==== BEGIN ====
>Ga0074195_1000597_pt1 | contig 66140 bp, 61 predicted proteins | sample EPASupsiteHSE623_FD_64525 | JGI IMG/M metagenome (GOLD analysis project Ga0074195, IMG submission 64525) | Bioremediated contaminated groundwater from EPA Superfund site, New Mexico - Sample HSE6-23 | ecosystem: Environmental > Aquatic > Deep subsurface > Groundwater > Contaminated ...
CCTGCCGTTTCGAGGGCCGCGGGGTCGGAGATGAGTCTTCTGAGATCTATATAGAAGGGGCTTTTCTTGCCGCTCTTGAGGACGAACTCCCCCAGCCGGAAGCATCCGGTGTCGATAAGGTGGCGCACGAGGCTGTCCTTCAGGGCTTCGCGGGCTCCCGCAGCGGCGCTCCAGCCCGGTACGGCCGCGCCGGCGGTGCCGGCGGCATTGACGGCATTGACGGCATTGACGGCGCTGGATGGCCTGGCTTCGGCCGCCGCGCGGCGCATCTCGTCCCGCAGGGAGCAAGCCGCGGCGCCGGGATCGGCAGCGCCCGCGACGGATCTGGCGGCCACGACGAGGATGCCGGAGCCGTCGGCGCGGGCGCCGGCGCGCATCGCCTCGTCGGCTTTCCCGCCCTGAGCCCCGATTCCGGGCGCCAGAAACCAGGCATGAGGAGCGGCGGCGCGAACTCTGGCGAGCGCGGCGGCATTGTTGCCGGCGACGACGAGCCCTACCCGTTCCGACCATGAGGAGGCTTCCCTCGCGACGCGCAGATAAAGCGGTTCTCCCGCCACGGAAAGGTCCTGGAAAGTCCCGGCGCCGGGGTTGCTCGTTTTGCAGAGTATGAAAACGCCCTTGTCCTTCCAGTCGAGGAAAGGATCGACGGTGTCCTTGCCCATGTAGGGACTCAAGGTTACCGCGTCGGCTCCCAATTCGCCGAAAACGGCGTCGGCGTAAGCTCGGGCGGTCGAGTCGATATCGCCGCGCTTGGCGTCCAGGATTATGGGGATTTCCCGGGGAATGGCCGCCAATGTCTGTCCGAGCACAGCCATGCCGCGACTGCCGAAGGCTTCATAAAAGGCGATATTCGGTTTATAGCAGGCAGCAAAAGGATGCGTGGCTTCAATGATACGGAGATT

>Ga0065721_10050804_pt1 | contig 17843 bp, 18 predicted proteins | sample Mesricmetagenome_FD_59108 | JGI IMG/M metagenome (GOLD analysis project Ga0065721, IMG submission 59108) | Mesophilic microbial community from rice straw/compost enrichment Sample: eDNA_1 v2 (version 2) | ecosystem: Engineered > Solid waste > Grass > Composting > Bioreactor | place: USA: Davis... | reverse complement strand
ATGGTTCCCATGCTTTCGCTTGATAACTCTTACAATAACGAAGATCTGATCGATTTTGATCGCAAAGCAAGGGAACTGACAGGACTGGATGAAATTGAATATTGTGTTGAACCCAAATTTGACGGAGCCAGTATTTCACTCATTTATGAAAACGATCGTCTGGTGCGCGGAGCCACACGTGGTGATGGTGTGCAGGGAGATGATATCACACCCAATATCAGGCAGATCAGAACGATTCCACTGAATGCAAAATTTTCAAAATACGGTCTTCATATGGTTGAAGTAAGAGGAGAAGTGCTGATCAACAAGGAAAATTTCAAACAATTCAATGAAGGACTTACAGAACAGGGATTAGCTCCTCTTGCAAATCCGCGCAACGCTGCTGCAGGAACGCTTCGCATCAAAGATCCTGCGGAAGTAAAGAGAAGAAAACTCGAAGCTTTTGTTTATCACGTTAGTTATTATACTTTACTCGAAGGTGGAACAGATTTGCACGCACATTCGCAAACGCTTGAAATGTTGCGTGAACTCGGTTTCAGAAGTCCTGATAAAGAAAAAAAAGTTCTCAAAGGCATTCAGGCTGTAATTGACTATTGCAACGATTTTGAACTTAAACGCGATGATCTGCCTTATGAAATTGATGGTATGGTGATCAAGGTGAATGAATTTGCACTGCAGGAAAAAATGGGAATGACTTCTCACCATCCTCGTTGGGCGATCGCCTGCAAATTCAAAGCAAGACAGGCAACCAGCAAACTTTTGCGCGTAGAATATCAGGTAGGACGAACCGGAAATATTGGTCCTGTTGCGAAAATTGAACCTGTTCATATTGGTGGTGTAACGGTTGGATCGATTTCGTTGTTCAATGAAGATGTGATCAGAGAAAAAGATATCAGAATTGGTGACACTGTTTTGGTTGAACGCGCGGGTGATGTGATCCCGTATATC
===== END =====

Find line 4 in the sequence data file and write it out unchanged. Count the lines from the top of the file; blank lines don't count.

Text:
ATGGTTCCCATGCTTTCGCTTGATAACTCTTACAATAACGAAGATCTGATCGATTTTGATCGCAAAGCAAGGGAACTGACAGGACTGGATGAAATTGAATATTGTGTTGAACCCAAATTTGACGGAGCCAGTATTTCACTCATTTATGAAAACGATCGTCTGGTGCGCGGAGCCACACGTGGTGATGGTGTGCAGGGAGATGATATCACACCCAATATCAGGCAGATCAGAACGATTCCACTGAATGCAAAATTTTCAAAATACGGTCTTCATATGGTTGAAGTAAGAGGAGAAGTGCTGATCAACAAGGAAAATTTCAAACAATTCAATGAAGGACTTACAGAACAGGGATTAGCTCCTCTTGCAAATCCGCGCAACGCTGCTGCAGGAACGCTTCGCATCAAAGATCCTGCGGAAGTAAAGAGAAGAAAACTCGAAGCTTTTGTTTATCACGTTAGTTATTATACTTTACTCGAAGGTGGAACAGATTTGCACGCACATTCGCAAACGCTTGAAATGTTGCGTGAACTCGGTTTCAGAAGTCCTGATAAAGAAAAAAAAGTTCTCAAAGGCATTCAGGCTGTAATTGACTATTGCAACGATTTTGAACTTAAACGCGATGATCTGCCTTATGAAATTGATGGTATGGTGATCAAGGTGAATGAATTTGCACTGCAGGAAAAAATGGGAATGACTTCTCACCATCCTCGTTGGGCGATCGCCTGCAAATTCAAAGCAAGACAGGCAACCAGCAAACTTTTGCGCGTAGAATATCAGGTAGGACGAACCGGAAATATTGGTCCTGTTGCGAAAATTGAACCTGTTCATATTGGTGGTGTAACGGTTGGATCGATTTCGTTGTTCAATGAAGATGTGATCAGAGAAAAAGATATCAGAATTGGTGACACTGTTTTGGTTGAACGCGCGGGTGATGTGATCCCGTATATC